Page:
On Tuesday, the bipartisan Oklahoma Death Penalty Review Commission, which has been conducting an in-depth review of the death penalty in the state and across the United States, unanimously recommended a continuation of the state’s current moratorium on executions. The recommendation was one of a list of 40—detailed in a nearly 300-page report that was released by the committee—around the state’s use of the death penalty.
In 2015, Oklahoma set a moratorium on executions in the wake of the state’s botched lethal injections of Clayton Lockett and others. A grand jury which investigated those executions released a report in which it outlined troubling “departures from the execution protocols of the Department of Corrections,” says the commission.
In response, for more than a year, the commission conducted an intensive study of “all aspects of the death penalty, from initial arrest and interrogation through the execution stage,” says a letter from the co-chairs of the commission in its report. The findings were revealing:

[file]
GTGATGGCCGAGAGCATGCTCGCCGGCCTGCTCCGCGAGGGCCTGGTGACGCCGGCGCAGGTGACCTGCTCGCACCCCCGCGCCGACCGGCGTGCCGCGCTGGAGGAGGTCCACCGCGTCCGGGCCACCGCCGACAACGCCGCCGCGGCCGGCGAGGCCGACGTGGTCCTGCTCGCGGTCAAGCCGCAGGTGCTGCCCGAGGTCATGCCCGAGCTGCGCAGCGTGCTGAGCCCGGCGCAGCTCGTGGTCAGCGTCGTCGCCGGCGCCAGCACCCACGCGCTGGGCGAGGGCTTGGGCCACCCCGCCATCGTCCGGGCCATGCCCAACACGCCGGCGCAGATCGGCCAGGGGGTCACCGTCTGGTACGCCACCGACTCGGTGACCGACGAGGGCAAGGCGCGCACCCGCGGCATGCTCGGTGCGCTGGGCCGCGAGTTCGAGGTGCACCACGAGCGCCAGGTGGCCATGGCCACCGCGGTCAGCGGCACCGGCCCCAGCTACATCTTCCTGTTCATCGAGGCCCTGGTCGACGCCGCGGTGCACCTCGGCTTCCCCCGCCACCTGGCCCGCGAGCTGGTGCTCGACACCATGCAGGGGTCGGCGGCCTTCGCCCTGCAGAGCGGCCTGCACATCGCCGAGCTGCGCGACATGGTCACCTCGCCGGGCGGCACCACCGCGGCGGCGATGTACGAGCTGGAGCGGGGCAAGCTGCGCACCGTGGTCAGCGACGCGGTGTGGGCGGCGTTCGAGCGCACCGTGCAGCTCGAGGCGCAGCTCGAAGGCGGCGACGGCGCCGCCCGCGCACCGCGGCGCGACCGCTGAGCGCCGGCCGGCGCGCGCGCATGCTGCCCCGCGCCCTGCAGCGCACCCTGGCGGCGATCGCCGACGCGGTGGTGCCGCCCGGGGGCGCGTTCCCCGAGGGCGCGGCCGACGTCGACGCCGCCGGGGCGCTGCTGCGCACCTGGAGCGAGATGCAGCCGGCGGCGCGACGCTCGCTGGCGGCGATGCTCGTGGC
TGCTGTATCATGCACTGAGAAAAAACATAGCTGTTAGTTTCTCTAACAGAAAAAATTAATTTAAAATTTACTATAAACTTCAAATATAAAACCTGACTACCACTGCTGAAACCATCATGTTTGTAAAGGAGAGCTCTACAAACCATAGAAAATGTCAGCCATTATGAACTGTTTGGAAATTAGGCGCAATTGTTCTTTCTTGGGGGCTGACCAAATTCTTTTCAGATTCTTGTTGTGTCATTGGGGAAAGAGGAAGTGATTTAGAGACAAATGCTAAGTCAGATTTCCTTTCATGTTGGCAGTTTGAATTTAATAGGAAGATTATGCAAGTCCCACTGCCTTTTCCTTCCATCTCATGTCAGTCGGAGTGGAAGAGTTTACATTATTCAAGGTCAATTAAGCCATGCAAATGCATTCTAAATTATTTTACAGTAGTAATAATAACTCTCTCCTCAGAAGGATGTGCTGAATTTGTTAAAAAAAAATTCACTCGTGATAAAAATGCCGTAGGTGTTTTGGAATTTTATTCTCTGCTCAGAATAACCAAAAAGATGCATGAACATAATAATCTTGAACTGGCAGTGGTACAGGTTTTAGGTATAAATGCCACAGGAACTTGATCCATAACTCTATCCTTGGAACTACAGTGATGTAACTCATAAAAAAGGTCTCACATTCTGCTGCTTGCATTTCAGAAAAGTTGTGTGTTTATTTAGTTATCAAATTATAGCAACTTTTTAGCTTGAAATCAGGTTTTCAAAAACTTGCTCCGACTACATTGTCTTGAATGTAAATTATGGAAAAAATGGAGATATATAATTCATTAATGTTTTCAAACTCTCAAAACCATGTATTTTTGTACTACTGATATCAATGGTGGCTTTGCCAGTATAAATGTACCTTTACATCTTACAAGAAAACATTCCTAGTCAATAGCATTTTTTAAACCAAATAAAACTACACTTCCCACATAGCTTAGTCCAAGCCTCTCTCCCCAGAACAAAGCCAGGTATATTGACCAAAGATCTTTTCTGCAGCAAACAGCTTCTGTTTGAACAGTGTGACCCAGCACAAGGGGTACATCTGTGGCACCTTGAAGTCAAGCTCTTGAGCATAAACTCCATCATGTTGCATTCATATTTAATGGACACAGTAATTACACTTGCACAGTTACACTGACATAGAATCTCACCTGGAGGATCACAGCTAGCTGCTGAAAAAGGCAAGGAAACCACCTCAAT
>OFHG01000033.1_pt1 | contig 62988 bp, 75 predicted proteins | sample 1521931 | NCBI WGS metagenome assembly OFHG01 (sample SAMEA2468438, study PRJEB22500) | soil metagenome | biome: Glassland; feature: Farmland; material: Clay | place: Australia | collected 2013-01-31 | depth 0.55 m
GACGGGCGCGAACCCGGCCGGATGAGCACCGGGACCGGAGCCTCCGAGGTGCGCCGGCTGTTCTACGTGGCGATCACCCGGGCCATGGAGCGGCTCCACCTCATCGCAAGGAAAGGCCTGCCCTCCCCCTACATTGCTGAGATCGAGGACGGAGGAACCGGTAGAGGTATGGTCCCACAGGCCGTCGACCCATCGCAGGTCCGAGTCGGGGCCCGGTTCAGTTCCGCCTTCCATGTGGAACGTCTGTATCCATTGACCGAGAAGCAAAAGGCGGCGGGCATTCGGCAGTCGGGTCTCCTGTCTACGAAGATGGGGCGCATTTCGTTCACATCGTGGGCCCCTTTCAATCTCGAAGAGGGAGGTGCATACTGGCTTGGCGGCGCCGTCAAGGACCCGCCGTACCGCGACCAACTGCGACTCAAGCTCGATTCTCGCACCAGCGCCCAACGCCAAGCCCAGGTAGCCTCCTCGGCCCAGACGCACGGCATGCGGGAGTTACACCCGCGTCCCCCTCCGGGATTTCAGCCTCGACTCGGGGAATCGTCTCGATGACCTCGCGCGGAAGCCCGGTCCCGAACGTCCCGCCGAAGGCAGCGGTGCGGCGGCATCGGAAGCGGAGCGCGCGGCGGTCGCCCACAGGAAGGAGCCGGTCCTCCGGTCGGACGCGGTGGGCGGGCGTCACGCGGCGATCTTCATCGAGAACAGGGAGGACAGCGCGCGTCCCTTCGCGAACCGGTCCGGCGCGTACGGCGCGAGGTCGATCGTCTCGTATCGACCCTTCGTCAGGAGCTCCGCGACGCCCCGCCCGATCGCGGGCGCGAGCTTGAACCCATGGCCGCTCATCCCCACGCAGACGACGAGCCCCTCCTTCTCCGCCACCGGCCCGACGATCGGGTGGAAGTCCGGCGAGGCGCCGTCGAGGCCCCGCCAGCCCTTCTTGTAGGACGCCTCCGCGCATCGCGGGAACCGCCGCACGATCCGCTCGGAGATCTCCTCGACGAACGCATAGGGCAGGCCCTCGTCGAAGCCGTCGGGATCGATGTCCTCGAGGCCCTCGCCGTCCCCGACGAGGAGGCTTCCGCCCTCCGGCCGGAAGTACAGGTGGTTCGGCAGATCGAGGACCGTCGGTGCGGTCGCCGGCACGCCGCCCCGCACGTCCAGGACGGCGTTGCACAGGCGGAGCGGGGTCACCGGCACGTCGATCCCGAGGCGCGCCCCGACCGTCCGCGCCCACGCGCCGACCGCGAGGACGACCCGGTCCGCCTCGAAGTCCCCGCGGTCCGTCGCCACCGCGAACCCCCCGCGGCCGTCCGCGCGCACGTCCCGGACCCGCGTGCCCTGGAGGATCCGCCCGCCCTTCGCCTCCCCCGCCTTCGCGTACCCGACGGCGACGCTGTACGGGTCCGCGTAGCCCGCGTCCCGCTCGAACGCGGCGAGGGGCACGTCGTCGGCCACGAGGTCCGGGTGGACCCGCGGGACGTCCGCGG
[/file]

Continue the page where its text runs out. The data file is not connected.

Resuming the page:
Many of the findings of the Commission’s year-long investigation were disturbing and led Commission members to question whether the death penalty can be administered in a way that ensures no innocent person is put to death. . . . Unfortunately, a review of the evidence demonstrates that the death penalty, even in Oklahoma, has not always been imposed and carried out fairly, consistently, and humanely, as required by the federal and state constitutions. . . . It is undeniable that innocent people have been sentenced to death in Oklahoma. And the burden of wrongful convictions alone requires the systemic corrections recommended in this report.
Read the entire report here.